There’s a modern phenomenon among cyclists that, until you understand what is going on, might seem baffling. One minute you are riding along with your companion, chatting away and happily talking nonsense, when suddenly and without apparent warning your friend is up out of the seat, jumping on the pedals, and straining every sinew like a sprinter heading for some imaginary finishing line – sometimes he keeps this up for 200 metres, sometimes he’s eyeballs out for a mile for two.
When it happens on a climb you think, ‘Ok, he likes to push himself on the climbs, that’s not unusual’, when he sprints for a town sign you think, ‘well, Ok, sprinting for town signs is perfectly normal, but a bit of prior warning would have been nice’.
It starts to get confusing when he sprints like Cavendish between two seemingly random points on the road and you think…’has GPS technology taken hold to the point that we are now sprinting for grid references?’
Well, no…but you’re not far off.
Your friend the random sprinter is clearly going hell for leather for a Strava King of the Mountains (KOM). For those of you who have avoided or resisted the lure of Strava, you might now be thinking…
Strava is a website which allows you to download your bike rides from your on-board GPS; the idea being to keep a log of your rides and, if you so choose, while away many a long hour analysing your performance data in the form of charts and graphs. Within Strava there are a ‘segments’ set up by other users – essentially timed stretches of road between two points; often up some local climb or covering a popular sprint.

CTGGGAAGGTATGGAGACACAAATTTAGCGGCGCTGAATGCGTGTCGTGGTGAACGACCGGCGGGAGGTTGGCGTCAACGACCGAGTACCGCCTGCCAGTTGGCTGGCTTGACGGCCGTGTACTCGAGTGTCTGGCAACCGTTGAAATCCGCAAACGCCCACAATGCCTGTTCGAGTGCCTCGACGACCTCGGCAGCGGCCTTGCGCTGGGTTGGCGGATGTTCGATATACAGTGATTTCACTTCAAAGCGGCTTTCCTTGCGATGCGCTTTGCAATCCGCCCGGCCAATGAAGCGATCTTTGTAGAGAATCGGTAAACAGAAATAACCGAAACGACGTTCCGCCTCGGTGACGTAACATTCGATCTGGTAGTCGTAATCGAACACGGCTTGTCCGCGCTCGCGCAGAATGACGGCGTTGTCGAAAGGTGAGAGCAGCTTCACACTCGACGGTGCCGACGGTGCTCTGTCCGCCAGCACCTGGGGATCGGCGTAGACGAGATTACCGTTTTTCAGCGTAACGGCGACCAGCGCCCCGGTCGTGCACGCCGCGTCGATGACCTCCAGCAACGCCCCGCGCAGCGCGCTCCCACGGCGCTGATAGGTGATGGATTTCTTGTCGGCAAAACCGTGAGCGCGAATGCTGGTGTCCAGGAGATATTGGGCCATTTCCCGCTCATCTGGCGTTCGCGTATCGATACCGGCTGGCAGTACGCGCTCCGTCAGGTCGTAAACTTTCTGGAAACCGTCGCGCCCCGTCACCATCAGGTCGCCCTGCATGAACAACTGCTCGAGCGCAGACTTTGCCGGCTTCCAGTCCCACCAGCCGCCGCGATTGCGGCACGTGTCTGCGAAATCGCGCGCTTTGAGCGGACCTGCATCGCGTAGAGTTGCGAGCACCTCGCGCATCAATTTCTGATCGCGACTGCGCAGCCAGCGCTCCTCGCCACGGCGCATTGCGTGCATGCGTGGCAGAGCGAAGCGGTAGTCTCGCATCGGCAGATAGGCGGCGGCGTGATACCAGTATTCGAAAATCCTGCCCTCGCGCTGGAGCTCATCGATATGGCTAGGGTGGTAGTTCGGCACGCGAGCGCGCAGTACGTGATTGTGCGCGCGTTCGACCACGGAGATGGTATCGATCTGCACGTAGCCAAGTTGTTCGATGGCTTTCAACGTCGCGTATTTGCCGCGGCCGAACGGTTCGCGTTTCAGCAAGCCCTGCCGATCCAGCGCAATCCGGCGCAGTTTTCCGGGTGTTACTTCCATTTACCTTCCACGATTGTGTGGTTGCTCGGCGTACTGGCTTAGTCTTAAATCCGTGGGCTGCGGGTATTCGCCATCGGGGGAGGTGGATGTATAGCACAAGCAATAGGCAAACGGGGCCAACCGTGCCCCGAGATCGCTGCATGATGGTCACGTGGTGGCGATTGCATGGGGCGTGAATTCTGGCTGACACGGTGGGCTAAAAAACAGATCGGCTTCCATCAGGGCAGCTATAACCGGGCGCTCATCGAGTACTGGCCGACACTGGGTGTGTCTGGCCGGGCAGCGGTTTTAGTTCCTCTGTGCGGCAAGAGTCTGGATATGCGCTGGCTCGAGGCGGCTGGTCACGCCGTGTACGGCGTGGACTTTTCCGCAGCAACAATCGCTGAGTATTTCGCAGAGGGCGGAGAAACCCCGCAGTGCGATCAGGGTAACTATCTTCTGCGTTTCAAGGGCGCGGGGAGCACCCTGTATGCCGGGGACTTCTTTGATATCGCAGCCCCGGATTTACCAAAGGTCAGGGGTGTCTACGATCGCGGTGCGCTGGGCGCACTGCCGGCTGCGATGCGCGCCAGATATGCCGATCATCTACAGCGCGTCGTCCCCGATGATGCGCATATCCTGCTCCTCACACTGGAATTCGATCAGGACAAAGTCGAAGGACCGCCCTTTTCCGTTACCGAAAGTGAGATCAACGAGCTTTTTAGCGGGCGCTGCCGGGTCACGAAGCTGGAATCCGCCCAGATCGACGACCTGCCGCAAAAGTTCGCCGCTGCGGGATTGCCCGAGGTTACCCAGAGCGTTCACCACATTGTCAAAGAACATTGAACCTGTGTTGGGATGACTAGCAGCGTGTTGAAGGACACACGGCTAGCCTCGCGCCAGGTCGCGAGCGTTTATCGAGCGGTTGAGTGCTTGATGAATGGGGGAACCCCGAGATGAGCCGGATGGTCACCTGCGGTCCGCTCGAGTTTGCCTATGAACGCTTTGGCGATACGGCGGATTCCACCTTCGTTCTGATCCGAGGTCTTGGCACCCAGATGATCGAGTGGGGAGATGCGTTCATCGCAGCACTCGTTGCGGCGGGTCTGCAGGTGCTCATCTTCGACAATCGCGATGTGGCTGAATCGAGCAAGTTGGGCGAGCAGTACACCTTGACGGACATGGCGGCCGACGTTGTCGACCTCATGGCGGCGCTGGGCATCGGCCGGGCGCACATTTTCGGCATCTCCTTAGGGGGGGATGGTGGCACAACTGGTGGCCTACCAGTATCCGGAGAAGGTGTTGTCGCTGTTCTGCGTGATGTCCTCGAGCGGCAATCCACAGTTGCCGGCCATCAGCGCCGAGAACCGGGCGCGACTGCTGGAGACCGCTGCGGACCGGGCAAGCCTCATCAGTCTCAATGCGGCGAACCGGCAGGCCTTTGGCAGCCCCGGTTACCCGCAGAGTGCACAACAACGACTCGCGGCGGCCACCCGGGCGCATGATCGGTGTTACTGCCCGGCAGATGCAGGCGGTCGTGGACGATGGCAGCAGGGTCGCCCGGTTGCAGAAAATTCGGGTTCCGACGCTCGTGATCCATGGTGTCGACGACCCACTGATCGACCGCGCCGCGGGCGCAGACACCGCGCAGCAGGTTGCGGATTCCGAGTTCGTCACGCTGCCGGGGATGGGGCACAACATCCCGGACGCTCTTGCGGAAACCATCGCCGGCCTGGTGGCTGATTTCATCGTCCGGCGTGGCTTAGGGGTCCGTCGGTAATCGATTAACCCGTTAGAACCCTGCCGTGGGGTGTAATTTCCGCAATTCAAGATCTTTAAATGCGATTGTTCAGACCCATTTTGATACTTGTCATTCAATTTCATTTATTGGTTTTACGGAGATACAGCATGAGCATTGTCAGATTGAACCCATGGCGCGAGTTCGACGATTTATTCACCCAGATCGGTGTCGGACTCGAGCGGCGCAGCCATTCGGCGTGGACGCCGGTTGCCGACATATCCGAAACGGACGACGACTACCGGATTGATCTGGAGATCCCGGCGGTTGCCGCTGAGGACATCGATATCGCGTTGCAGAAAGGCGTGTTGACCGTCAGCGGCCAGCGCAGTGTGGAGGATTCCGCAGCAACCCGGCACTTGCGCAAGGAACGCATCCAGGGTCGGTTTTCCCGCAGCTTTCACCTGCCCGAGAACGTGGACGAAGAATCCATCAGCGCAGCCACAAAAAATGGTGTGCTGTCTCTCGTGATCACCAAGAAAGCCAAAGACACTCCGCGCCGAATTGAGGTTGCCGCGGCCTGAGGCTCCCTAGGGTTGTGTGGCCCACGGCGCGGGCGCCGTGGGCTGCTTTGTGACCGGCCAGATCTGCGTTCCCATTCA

Whenever you ride between two such timing points your GPS records this, you download the information to Strava, and voila…you pop up on a leader-board for that segment. Whoever is top of the leader-board gets the KOM (or QOM – Queen of the Mountains)…simple.
Depending on your outlook on cycling, and life for that matter, these leader-boards are either a bit of harmless fun – fuel for some good natured banter with your mates – or they are the thing on which you base your status and sense of self worth. For your friend, with his lung bursting climbs and aggressive sprinting for gate posts, it’s possible that Strava has taken over his life.
Once you understand all this it becomes clear what’s going on – you notice that the days when your friend is unusually quiet coincide with him being knocked out of the top ten on some high profile local climb. If he stops answering his phone and won’t reply to your texts, just check Strava and you’ll probably find that…lo and behold…YOU’ve overtake him on a leader-board (whether you meant to or not)…an affront!
Once he’s leapfrogged you again he’s back to being Mr Sociable.
Lots of us have a bit of fun with Strava and attack the odd climb from time to time, in a vain attempt to climb a leader-board and earn some local kudos, but your friend will have spent hours poring over the maps to the point where he knows EXACTLY where dozens of King of the Mountains timings are. These very specific points on the road are what makes your KOM chasing friend ride in such an odd, stop-start pattern; and when you get home from your ride together and you are brewing a cup of tea and putting your feet up, he has logged in and is already downloading his data to see how he fared.
Whilst a bit of healthy and harmless competition among friends is generally to be encouraged, there is a line…and if it gets too serious it starts to ruin rides. You might find that your Strava obsessed friend plans routes not around the weather, the wind direction, the quiet roads or the good views, but around random GPS co-ordinates sometimes in the strangest of places.
The genuine Strava casualties also start to ride alone, lest any of their cycling companions should ruin their momentum at the wrong moment with a badly timed Bradley Wiggins impression or an ill-advised toilet stop…
…and when there’s no time for a comedy Bradley Wiggins impression, it’s a sure sign that things are getting out of hand.
Categories: real life cycling